10. 10. 5.AddModule directive Syntax: AddModule module [module] ... Context: server config Status: core Compatibility: AddModule is only available in Apache 1.2 and later For example: AddModule mod_include.c
  11. 11. 6.AllowOverride directive Syntax: AllowOverride All|None|directive-type [directive-type] ... Default: AllowOverride All Context: directory Status: core AllowOverride is only valid in <Directory> sections, not in <Location> or <Files> sections, as implied by the Context section above
  12. 12. 7.AuthName directive AuthName directive Syntax: AuthName auth-domain Context: directory, .htaccess Override: AuthConfig Status: cor sets the name of the authorization realm for a directory It must be accompanied by AuthType and Require directives, and directives such as AuthUserFile and AuthGroupFile to work. For example: AuthName &quot;Top Secret&quot; The string provided for the AuthName is what will appear in the password dialog provided by most browsers.
  13. 13. 8.AuthDigestRealmSeed directive Syntax: AuthDigestRealmSeed secret-real-string Context: directory, .htaccess Override: AuthConfig Status: core sets a per realm secret nonce prefix which is used to ensure that a captured username, password and realm string during a Digest exchange cannot be replayed at other places.
  14. 14. 9.AuthType directive Syntax: AuthType Basic|Digest Context: directory, .htaccess Override: AuthConfig Status: core This directive selects the type of user authentication for a directory. Only Basic and Digest are currently implemented. It must be accompanied by AuthName and Require directives, and directives such as AuthUserFile and AuthGroupFile to work.
  15. 15. 10.CGICommandArgs directive <ul><li>Syntax: CGICommandArgs On|Off </li></ul><ul><li>Default: CGICommandArgs On </li></ul><ul><li>Context: directory, .htaccess </li></ul><ul><li>Override: Options </li></ul><ul><li>Status: core </li></ul><ul><li>Compatibility: Available in Apache 1.3.24 and later. </li></ul>
  16. 16. 11.ClearModuleList directive <ul><li>Syntax: ClearModuleList </li></ul><ul><li>Context: server config </li></ul><ul><li>Status: core </li></ul><ul><li>Compatibility: ClearModuleList is only available in Apache 1.2 and later. </li></ul><ul><li>This directive clears the list. It is assumed that the list will then be re-populated using the AddModule directive. </li></ul>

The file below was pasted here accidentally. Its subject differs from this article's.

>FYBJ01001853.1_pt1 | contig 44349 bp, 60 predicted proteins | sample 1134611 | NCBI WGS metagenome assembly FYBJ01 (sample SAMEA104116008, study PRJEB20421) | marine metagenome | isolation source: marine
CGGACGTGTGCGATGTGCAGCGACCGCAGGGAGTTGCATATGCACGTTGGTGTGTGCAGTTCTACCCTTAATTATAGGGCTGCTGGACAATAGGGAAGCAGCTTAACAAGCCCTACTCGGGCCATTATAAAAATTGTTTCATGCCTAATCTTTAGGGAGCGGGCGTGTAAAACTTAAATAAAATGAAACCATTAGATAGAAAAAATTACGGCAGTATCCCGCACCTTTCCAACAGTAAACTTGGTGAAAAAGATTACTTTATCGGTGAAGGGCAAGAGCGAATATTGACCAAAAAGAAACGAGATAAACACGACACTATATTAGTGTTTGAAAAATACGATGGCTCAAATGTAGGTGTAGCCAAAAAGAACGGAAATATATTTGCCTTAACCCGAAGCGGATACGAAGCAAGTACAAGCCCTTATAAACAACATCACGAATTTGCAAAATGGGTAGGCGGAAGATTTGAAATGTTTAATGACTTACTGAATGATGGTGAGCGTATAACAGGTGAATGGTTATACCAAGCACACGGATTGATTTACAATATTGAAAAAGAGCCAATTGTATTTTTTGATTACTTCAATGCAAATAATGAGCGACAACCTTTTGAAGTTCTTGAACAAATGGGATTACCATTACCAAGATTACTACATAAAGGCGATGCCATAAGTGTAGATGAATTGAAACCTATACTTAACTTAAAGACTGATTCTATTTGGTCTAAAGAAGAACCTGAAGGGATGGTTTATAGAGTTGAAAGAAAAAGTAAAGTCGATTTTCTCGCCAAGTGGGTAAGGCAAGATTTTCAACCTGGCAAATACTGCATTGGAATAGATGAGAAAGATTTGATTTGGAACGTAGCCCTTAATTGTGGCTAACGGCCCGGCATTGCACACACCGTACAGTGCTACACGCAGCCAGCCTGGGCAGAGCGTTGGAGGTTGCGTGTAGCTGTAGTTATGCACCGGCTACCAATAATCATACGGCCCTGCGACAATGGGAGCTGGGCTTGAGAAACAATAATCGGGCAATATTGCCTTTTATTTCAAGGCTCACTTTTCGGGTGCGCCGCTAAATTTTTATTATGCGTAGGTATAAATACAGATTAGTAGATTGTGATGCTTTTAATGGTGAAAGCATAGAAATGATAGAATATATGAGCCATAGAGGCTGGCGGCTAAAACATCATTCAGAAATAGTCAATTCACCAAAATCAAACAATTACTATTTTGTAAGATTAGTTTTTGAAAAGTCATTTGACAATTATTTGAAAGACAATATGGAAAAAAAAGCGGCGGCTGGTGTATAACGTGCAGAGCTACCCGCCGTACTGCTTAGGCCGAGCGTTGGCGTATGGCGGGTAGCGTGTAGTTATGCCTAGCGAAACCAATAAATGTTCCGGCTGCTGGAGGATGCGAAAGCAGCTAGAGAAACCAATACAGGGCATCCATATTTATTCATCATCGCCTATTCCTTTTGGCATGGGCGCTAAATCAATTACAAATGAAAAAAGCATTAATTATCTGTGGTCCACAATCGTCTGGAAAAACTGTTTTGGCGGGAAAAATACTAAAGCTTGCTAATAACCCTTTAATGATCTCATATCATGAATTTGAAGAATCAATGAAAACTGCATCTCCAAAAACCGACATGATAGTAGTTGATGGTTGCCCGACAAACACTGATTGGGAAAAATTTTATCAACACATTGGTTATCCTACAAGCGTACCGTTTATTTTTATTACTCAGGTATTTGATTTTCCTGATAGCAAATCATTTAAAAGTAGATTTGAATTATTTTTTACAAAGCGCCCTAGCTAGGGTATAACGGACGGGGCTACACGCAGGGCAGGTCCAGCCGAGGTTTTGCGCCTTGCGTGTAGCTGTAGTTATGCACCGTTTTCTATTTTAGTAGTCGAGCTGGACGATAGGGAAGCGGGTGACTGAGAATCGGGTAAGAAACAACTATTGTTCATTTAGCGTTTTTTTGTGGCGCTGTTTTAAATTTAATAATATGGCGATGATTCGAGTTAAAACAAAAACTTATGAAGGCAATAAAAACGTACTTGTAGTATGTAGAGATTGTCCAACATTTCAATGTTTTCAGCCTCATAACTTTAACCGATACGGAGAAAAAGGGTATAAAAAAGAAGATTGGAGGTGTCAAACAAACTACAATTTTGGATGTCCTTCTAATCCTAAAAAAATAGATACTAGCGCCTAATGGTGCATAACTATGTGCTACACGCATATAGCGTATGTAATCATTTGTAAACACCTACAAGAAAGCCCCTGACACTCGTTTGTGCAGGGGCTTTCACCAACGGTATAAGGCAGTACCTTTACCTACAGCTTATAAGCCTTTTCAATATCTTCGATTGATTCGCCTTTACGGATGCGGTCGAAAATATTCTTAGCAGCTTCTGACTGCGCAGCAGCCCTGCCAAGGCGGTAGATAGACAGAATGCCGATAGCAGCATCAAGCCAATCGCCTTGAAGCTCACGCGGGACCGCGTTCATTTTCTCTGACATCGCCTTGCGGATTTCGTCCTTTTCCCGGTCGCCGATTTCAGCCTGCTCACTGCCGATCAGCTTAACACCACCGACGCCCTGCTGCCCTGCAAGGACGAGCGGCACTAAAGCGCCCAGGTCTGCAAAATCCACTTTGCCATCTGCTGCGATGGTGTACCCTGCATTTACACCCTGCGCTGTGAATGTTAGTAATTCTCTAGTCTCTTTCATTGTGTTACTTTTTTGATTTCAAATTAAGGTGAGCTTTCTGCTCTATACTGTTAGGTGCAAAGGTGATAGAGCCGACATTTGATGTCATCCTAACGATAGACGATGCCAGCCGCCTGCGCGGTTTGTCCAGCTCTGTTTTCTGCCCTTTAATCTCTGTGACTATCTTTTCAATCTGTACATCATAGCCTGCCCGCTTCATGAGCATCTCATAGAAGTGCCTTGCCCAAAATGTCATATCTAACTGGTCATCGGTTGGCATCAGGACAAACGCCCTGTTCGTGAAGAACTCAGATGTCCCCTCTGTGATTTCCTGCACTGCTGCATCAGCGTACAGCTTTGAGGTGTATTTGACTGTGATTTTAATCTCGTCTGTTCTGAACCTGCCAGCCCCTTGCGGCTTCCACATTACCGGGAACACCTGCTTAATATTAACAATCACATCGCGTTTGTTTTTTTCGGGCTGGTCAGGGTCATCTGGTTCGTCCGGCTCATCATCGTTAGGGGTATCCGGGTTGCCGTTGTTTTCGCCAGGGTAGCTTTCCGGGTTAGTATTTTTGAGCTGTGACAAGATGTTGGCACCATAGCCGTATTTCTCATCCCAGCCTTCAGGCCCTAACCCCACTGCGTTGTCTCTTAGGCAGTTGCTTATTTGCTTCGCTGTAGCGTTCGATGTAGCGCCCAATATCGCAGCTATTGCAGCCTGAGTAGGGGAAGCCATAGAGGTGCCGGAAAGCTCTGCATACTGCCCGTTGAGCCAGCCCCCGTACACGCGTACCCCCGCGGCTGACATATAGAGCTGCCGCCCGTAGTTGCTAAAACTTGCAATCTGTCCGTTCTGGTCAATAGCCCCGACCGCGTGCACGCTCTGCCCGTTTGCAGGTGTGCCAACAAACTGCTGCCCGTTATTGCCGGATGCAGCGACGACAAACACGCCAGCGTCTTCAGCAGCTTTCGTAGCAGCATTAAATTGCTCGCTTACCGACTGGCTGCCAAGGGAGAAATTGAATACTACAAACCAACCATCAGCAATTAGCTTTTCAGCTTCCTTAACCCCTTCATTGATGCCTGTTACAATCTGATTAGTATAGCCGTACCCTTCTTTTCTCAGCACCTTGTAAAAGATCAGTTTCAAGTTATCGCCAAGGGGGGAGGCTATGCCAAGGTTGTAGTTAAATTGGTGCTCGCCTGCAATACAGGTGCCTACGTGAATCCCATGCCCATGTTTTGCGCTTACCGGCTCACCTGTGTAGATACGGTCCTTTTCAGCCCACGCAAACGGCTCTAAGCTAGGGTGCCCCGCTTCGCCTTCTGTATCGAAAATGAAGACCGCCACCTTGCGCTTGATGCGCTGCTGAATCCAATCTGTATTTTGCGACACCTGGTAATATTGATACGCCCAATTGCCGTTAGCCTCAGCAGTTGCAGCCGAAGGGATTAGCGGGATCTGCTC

17. 17. 12.ContentDigest directive <ul><li>Syntax: ContentDigest on|off </li></ul><ul><li>Default: ContentDigest off </li></ul><ul><li>Context: server config, virtual host, directory, .htaccess </li></ul><ul><li>Override: Options </li></ul><ul><li>Status: experimental </li></ul><ul><li>Compatibility: ContentDigest is only available in Apache 1.1 and later </li></ul><ul><li>This directive enables the generation of Content-MD5 headers as defined in RFC1864 respectively RFC2068 </li></ul>
  18. 18. 13.CoreDumpDirectory directive <ul><li>Syntax: CoreDumpDirectory directory-path </li></ul><ul><li>Default: the same location as ServerRoot </li></ul><ul><li>Context: server config </li></ul><ul><li>Status: core </li></ul><ul><li>This controls the directory to which Apache attempts to switch before dumping core. </li></ul>
  19. 19. 14.DefaultType directive <ul><li>Syntax: DefaultType MIME-type </li></ul><ul><li>Default: DefaultType text/plain </li></ul><ul><li>Context: server config, virtual host, directory, .htaccess </li></ul><ul><li>Override: FileInfo </li></ul><ul><li>Status: core </li></ul><ul><li>There will be times when the server is asked to provide a document whose type cannot be determined by its MIME types mappings. </li></ul><ul><li>The server must inform the client of the content-type of the document, so in the event of an unknown type it uses the DefaultType. For example: </li></ul><ul><li>DefaultType image/gif </li></ul>
  20. 20. 15.DirectoryMatch <ul><li><DirectoryMatch> </li></ul><ul><li>Syntax: <DirectoryMatch regex> ... </DirectoryMatch> </li></ul><ul><li>Context: server config, virtual host </li></ul><ul><li>Status: Core. </li></ul><ul><li>Compatibility: Available in Apache 1.3 and late </li></ul><ul><li><DirectoryMatch> and </DirectoryMatch> are used to enclose a group of directives which will apply only to the named directory and sub-directories of that directory, the same as <Directory>. However, it takes as an argument a regular expression. </li></ul><ul><li>For example: </li></ul><ul><li><DirectoryMatch &quot;^/www/.*/[0-9]{3}&quot;> </li></ul>